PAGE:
5   When to use permanent ineffective flow areas

I attended a HEC-RAS class given by the National Highway Institute, and I asked the instructors about this permanent ineffective areas business. They said that it was not applicable to steady-state modeling, and they would never recommend using it in a steady-state model. “Absolutely not” was one instructor’s reply.

The reason that permanent ineffective areas are included in RAS is for use in unsteady flow applications, when a model is crashing or otherwise acting squirrelly and you need to ‘put your thumb on it’ in order to make it resolve.

Straight from the horse’s mouth. ;)

6   HEC-RAS ineffective flow areas

An option is available to make the defined ineffective flow area “permanent” where it does not change into effectively carrying flow when the computed water surface elevation is above the defined ineffective flow area elevation.

This option is generally used only for unsteady flow models to dampen the oscillation that can occur when the software is attempting to converge to a water surface elevation and the computed water surface elevation is iterating and advancing simulation time steps. For example, if the computed water surface elevation is just above the defined ineffective flow area elevation for one time step, and then in the next time step the computed water surface elevation is just below the defined elevation, the available effective flow area will begin to oscillate. This may cause the unsteady flow computations to fail to converge to a solution. By making the ineffective flow areas “permanent”, this ineffective flow area oscillation is eliminated.

7   HEC-RAS culvert shapes & dimensions

8   Riser above dam

You’ll want to use User Defined Curves for your gate type to make use of the rating curve you computed in Hydrocad. First enter in a gate of any size/shape. The size and shape is inconsequential, since you’ll be using a rating curve. Make sure that the invert elevation is correct though. Then, select Gate type as User Defined Curves. Then enter in your family of rating curves. It’s a family of curves because you must enter in a rating curve for each gate opening. If you just have a overflow riser, then you only need to put in one opening (this too, can be anything-just make sure that you use the same gate opening when you set up your gate boundary condition in the unsteady flow editor).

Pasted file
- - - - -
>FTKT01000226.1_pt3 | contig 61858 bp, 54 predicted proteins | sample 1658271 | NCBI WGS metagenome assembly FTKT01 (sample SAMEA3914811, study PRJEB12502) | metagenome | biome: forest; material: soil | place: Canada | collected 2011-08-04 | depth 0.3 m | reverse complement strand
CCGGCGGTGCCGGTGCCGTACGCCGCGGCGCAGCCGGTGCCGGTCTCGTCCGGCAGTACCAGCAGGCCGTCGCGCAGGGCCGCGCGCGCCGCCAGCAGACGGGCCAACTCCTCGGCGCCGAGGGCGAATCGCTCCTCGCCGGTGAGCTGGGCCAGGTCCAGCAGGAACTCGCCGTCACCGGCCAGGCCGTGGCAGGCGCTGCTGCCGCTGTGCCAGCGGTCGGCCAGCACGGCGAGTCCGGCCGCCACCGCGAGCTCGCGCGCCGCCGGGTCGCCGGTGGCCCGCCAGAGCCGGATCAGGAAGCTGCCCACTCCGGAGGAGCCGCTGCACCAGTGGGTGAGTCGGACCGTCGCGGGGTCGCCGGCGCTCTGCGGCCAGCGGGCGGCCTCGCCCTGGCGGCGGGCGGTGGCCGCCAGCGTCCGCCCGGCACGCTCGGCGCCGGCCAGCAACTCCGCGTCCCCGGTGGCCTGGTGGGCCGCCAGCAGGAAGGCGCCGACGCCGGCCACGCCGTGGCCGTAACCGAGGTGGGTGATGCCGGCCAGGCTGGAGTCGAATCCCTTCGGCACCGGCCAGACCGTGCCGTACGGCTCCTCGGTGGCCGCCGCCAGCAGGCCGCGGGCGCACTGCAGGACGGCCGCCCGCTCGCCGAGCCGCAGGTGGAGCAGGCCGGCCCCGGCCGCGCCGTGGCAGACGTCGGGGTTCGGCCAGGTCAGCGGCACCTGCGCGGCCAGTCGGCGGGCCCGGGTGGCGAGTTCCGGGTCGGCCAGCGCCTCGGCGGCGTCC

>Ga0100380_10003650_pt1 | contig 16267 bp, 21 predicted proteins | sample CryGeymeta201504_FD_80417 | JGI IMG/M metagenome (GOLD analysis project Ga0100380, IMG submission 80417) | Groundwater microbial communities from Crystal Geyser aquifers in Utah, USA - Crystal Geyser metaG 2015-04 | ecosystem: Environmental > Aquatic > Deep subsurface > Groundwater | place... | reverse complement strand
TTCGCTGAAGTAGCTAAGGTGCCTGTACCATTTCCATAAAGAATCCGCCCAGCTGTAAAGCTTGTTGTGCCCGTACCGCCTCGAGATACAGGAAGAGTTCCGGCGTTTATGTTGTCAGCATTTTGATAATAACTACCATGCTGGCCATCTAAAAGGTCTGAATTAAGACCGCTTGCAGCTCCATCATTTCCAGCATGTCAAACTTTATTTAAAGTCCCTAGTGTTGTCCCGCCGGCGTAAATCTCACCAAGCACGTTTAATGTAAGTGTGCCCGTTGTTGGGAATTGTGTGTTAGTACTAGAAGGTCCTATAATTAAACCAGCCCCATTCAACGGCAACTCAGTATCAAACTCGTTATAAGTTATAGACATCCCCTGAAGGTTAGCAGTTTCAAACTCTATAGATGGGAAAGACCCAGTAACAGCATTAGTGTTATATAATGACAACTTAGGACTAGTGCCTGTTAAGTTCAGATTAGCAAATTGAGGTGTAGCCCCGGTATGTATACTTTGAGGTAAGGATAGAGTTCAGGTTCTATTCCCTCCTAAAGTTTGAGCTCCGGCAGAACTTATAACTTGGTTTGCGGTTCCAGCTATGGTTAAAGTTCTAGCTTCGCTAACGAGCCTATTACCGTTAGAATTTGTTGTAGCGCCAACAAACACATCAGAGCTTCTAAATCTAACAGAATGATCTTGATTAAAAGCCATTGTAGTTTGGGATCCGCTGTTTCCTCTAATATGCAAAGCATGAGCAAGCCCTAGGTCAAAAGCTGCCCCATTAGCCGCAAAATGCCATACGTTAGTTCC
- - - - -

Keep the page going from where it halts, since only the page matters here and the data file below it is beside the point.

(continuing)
9   A bug with floodway encroachments in HEC-RAS 5.0.1

I submitted a bug report to HEC and received a reply acknowledging there is a bug with floodway encroachments in 5.0.1. They suggest using version 4.1 for floodways until the next update.

10   High flow methods for culverts

You had mentioned that the equations for modeling bridges and culverts are quite different. Does the “Bridge Modeling Approach” (i.e. high and low flow methods) apply to culverts as well?

Not for low flow conditions. HEC-RAS will use the inlet or outlet culvert equations for low flow conditions. If the upstream energy surpasses the minimum weir flow elevation, RAS will use the weir flow equation along with the culvert equations (and balance the energies at the upstream end) if the high flow method “pressure and weir” is selected. If the energy method is selected for high flow conditions, I think RAS will still use the weir equation with the culvert equations, but I’m not sure about that. You can easily check that if you have a data set with an overtopping culvert. Just check the culvert detailed output table and see if it lists weir flow.